The Nambu pistol was a sidearm used by Imperial Japanese forces. Variations of the 8mm semi-automatic handgun saw service in every Japanese conflict from the Russo-Japanese War up until the conclusion of World War II. Westerners are most familiar with the Type 94 Nambu, which was used extensively by Japanese forces in the Pacific.
Designed in 1925, the Type 94 Nambu was adopted by the Japanese Army in 1927. A release button on the pistol’s left side allowed for quick magazine extraction. The magazine held eight 8mm rounds. The 8mm cartridge is one of the Nambu’s major drawbacks. When compared to cartridges such as the American .45 ACP or the British .455 Webley, the Nambu lacks stopping power.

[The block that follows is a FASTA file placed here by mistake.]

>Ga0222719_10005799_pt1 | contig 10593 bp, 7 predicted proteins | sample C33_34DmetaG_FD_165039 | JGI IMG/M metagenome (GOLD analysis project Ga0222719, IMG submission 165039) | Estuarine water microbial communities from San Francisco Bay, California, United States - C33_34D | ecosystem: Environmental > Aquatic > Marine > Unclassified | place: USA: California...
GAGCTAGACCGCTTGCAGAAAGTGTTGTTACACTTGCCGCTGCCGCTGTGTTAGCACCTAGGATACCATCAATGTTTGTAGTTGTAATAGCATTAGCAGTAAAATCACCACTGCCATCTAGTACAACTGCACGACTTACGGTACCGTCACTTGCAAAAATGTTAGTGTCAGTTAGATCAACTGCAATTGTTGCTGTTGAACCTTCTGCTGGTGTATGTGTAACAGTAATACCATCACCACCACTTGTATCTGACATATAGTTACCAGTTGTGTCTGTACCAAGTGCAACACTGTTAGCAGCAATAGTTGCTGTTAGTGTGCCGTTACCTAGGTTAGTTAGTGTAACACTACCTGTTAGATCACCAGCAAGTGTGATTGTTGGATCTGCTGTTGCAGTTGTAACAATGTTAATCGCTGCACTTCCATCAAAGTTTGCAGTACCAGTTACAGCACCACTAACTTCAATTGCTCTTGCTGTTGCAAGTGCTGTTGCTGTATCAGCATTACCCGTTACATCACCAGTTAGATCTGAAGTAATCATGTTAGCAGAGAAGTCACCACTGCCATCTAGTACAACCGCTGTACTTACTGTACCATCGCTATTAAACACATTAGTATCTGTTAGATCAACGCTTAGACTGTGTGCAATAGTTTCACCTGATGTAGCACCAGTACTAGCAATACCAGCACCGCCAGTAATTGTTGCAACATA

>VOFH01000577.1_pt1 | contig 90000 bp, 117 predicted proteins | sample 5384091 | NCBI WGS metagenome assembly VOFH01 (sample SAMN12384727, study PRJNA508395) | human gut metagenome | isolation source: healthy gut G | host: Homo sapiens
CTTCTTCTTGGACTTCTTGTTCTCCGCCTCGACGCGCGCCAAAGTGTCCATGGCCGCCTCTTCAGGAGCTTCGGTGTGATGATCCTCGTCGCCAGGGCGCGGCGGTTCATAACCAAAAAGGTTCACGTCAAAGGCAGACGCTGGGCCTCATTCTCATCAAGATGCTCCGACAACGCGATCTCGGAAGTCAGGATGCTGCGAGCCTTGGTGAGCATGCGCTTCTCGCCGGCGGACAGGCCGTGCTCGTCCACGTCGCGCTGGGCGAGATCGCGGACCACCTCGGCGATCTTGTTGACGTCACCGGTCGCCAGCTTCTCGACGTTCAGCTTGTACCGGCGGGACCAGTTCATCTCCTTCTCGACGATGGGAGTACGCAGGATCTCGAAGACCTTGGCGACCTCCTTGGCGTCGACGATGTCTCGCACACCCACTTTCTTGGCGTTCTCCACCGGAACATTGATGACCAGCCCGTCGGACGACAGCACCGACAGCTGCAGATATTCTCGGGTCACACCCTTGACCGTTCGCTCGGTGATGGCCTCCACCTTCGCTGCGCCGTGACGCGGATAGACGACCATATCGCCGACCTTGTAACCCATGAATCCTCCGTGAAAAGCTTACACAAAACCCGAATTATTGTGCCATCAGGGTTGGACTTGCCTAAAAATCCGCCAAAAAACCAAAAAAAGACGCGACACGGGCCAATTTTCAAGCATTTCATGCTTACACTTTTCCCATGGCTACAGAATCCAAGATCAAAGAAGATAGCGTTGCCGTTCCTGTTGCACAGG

Another problem with the Type 94 is an exposed sear. The sear which is basically a bar that rests in a notch of the hammer. This bar holds back the hammer, which keeps the weapon from firing. When the trigger is pulled, the sear slides out of a notch in the hammer. The released hammer strikes the round, allowing the weapon to fire. This creates a situation where pressing or striking the side of the weapon can cause an unintentional discharge.
Considered inferior during its production run, the Nambu Type 94 remains an interesting piece of Japanese military history.